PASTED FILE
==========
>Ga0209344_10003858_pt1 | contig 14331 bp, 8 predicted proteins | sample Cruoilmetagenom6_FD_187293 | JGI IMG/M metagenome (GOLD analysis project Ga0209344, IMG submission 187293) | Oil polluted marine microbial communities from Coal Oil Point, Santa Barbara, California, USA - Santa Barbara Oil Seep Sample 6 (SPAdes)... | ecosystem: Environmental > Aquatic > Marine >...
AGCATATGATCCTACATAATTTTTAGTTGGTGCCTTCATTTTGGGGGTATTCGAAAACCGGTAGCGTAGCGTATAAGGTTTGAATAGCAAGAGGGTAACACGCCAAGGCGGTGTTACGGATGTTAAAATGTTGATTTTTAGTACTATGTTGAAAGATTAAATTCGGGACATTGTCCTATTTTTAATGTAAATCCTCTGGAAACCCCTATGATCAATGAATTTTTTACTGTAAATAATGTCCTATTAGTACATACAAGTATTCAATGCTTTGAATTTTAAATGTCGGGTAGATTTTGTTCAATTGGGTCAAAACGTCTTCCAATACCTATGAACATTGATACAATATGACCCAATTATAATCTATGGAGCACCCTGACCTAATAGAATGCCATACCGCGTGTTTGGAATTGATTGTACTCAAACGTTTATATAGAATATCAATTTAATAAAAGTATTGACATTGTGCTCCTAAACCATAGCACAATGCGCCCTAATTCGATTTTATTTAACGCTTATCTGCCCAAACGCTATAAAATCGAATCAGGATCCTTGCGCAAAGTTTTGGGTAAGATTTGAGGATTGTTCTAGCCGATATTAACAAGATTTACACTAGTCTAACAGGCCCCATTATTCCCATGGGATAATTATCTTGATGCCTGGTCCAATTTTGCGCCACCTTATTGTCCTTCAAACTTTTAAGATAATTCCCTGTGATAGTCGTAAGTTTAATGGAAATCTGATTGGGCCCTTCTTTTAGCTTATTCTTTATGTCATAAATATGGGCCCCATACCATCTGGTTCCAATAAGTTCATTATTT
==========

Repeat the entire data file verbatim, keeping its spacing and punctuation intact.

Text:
>Ga0209344_10003858_pt1 | contig 14331 bp, 8 predicted proteins | sample Cruoilmetagenom6_FD_187293 | JGI IMG/M metagenome (GOLD analysis project Ga0209344, IMG submission 187293) | Oil polluted marine microbial communities from Coal Oil Point, Santa Barbara, California, USA - Santa Barbara Oil Seep Sample 6 (SPAdes)... | ecosystem: Environmental > Aquatic > Marine >...
AGCATATGATCCTACATAATTTTTAGTTGGTGCCTTCATTTTGGGGGTATTCGAAAACCGGTAGCGTAGCGTATAAGGTTTGAATAGCAAGAGGGTAACACGCCAAGGCGGTGTTACGGATGTTAAAATGTTGATTTTTAGTACTATGTTGAAAGATTAAATTCGGGACATTGTCCTATTTTTAATGTAAATCCTCTGGAAACCCCTATGATCAATGAATTTTTTACTGTAAATAATGTCCTATTAGTACATACAAGTATTCAATGCTTTGAATTTTAAATGTCGGGTAGATTTTGTTCAATTGGGTCAAAACGTCTTCCAATACCTATGAACATTGATACAATATGACCCAATTATAATCTATGGAGCACCCTGACCTAATAGAATGCCATACCGCGTGTTTGGAATTGATTGTACTCAAACGTTTATATAGAATATCAATTTAATAAAAGTATTGACATTGTGCTCCTAAACCATAGCACAATGCGCCCTAATTCGATTTTATTTAACGCTTATCTGCCCAAACGCTATAAAATCGAATCAGGATCCTTGCGCAAAGTTTTGGGTAAGATTTGAGGATTGTTCTAGCCGATATTAACAAGATTTACACTAGTCTAACAGGCCCCATTATTCCCATGGGATAATTATCTTGATGCCTGGTCCAATTTTGCGCCACCTTATTGTCCTTCAAACTTTTAAGATAATTCCCTGTGATAGTCGTAAGTTTAATGGAAATCTGATTGGGCCCTTCTTTTAGCTTATTCTTTATGTCATAAATATGGGCCCCATACCATCTGGTTCCAATAAGTTCATTATTT